PA PSRS Patient Saf Advis 2006 Sep;3(3):12-13.
Looking Beyond the Obvious Causes of Error

Looking Beyond the Obvious Causes of Error

To truly understand the underlying causes that can lead to medication errors, we must first understand the medication use system. This system is a complex group of related processes that includes obtaining patient information, communicating drug orders, storage of medications, labeling and packaging of medications, patient education, medication administration, and environmental factors.

Medication errors are a property of this system as a whole, rather than purely the result of the acts or omissions of the people who interact with the system. Even when an error is due to the mistake of an individual, deeper investigation will likely determine that a variety of causes contributed to that individual’s perceived failure. Such causes could include:

  • Poor order communication between the physician, nurse, and pharmacist.
  • Dangerous medication storage practices.
  • Look-alike packaging and labeling.1

Unfortunately, when analyzing errors, some organizations tend to focus only at the active or “sharp end” of the error: the frontline practitioner most directly associated with it, such as the prescriber who wrote an order, the pharmacist who dispensed the medication, or the nurse who administered it. Some healthcare practitioners are taught early in their careers that they must be perfect—an unattainable and unrealistic expectation for any human.

When errors occur, the human tendency is to blame individuals. Those individuals blamed for the errors are considered to be inattentive, incompetent, lazy, or uncaring, and they are often subject to punitive action (Table 1) such as disciplinary action, private reprimands, remedial education (e.g., to follow the “5 rights”2), or termination. As a result, the practitioners involved may feel guilty and unworthy of their professional status.

​Table 1. Examples of Punitive Approaches to Error Reduction
  • Private reprimand
  • Public reprimand
  • Written reprimand
  • Remedial education
  • Point system
  • Errors recorded in performance appraisal
  • Appearance before a peer review committee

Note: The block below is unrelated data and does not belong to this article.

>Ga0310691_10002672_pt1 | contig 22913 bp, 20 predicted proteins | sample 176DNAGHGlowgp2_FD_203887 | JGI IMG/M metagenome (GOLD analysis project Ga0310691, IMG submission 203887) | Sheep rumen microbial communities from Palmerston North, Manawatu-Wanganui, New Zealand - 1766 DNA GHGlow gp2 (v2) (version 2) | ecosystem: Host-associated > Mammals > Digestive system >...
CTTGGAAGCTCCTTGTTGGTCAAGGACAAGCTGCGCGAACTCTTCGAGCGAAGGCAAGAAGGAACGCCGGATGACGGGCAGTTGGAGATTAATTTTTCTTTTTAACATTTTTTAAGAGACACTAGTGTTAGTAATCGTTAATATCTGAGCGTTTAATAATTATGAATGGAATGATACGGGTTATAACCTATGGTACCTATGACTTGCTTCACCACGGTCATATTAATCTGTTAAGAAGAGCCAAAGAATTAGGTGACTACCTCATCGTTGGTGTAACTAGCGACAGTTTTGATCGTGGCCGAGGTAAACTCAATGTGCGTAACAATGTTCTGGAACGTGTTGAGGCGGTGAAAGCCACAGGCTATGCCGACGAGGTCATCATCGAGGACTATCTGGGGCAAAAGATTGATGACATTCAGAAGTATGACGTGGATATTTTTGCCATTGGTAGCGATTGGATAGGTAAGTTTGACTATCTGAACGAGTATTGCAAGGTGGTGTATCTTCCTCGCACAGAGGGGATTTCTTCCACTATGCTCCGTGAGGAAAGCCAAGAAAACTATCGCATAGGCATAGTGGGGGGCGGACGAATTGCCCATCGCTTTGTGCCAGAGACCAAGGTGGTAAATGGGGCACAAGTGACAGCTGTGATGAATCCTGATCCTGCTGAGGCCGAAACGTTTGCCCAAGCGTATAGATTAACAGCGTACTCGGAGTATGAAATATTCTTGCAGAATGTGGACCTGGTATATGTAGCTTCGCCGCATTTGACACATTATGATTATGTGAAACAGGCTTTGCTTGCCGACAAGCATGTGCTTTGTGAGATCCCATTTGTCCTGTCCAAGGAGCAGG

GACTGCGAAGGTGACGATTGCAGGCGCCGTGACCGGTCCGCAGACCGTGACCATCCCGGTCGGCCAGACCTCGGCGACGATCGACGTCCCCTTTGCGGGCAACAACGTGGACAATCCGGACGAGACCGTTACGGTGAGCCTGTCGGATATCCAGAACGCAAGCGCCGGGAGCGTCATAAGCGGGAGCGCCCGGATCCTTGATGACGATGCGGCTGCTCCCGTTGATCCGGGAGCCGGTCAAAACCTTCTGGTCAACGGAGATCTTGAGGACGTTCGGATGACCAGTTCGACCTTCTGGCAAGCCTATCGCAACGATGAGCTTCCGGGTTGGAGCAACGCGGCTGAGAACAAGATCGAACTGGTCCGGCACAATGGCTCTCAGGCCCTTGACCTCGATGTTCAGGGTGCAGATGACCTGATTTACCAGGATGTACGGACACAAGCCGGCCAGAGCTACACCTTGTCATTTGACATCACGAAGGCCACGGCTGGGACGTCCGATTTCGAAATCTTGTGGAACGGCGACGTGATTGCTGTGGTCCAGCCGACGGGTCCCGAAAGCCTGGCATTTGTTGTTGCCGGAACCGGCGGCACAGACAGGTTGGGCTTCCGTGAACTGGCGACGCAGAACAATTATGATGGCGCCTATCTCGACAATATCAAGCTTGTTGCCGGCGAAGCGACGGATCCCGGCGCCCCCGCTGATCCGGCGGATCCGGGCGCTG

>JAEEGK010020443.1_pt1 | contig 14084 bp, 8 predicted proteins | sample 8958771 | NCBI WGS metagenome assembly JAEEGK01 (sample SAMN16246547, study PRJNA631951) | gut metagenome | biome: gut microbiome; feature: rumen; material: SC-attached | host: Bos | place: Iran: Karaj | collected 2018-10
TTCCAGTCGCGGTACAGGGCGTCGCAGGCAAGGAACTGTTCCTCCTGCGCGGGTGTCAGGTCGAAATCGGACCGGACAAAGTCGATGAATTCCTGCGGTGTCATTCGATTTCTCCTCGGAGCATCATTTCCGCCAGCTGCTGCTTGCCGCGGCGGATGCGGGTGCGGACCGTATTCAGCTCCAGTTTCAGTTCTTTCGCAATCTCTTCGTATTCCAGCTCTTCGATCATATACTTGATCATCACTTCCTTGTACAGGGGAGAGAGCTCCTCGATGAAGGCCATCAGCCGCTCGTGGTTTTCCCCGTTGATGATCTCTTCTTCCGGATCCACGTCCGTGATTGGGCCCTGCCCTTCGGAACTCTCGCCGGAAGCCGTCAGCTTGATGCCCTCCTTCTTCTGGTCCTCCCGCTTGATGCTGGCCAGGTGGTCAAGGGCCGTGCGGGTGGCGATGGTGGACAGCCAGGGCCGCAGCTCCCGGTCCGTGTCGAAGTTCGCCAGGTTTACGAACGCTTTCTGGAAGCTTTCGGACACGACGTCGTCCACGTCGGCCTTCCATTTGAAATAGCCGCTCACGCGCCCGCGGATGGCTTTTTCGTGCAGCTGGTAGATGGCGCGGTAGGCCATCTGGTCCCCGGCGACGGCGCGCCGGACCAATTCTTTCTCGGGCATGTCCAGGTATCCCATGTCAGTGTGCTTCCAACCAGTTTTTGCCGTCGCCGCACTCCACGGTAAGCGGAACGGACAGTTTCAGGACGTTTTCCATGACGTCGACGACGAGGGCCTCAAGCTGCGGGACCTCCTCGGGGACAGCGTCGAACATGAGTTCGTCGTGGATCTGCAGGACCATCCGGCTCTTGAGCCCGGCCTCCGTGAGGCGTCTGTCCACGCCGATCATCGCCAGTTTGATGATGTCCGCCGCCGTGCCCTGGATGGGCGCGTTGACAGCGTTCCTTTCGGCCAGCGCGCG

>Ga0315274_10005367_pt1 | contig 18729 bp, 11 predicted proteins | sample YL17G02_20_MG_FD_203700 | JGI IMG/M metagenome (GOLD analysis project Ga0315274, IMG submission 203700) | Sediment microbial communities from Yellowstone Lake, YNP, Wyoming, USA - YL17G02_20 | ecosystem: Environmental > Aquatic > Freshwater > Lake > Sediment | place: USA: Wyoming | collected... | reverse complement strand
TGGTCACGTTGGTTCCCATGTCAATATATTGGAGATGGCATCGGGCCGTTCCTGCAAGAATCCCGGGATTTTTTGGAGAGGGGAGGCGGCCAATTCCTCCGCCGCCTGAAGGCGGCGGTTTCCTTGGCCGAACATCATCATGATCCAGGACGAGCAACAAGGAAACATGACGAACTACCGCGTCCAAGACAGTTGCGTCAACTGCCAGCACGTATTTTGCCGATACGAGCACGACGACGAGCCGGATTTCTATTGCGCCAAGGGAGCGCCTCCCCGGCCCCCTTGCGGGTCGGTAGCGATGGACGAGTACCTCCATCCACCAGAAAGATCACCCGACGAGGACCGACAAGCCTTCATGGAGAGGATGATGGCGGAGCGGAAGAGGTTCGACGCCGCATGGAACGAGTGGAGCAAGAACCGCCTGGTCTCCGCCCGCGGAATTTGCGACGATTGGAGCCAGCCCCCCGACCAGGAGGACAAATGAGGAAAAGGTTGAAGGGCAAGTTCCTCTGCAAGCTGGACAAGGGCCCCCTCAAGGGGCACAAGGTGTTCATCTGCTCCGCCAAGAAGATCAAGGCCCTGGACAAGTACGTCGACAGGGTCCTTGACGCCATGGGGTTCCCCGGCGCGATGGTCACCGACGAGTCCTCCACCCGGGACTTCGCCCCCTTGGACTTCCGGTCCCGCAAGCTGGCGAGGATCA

• Termination

 

In this type of environment, it’s not surprising that individuals may be tempted to hide future errors. In the end, punitive actions do little, if anything, to prevent the same error from happening again within the organization. It does nothing to focus attention on the most manageable component of an error: the system itself.

Effective analysis considers the latent failures that led to the error. Latent failures (also called contributing factors or “blunt end” failures) are weaknesses in organizational structures that support medication processes. These failures range from poor planning for an information management system to inadequate personnel training and education. Many of these failures are due to poor decisions made by management.3 By themselves, latent failures often are subtle and may not appear to directly cause an error. Their individual consequences are usually hidden, becoming apparent only when they occur together and in combination with failures or “slips” made by individuals at the “sharp end.”4 Examples of latent failures can be found in Table 2.

​Table 2. Examples of Latent Failures
  • Incomplete patient information, such as missing allergy or diagnosis information
  • Unclear communication of a drug order
  • Lack of independent double checks before dispensing
  • Lack of computer warnings or alerts
  • Ambiguous drug references
  • Drug storage issues
  • Unclear policies/procedures

 

This medication error report submitted to PA-PSRS includes several latent failures that led to the wrong medication reaching a patient:

A nurse entered the organization’s automated dispensing cabinet (ADC) to obtain a 2 mg dose of morphine to be given intravenously to a patient. The ADC screen read “morphine sulfate 8 mg tubex.” Instead of taking this dose and following the procedure for wastage, the nurse hit the override key, and the screen then listed every type of morphine sulfate available. The nurse then selected the first medication listed at the top of the screen, which read “morphine sulfate 2 mg/mL.”

The drawer to the ADC opened, and the nurse removed the bottle. The bottle was unopened, and the nurse was unsure how to withdraw the medication. A second nurse told her to get a syringe and draw up one milliliter. The nurse administering the medicine noticed that the color of the solution was blue. The second nurse came back and asked, “Did you have to mix it?” The first nurse responded, “Oh no, I gave it intravenously.” The second nurse responded, “I thought you were giving it orally.”

Through our experience in reviewing medication errors, some possible contributing factors that led to this patient receiving an oral solution of morphine sulfate intravenously include the following:

  • The strength of morphine available to the nurse was four times the dose needed. This led the nurse to seek another strength, since she was unwilling to waste the left over medication in the 8 mg tubex of morphine to administer the 2 mg dose.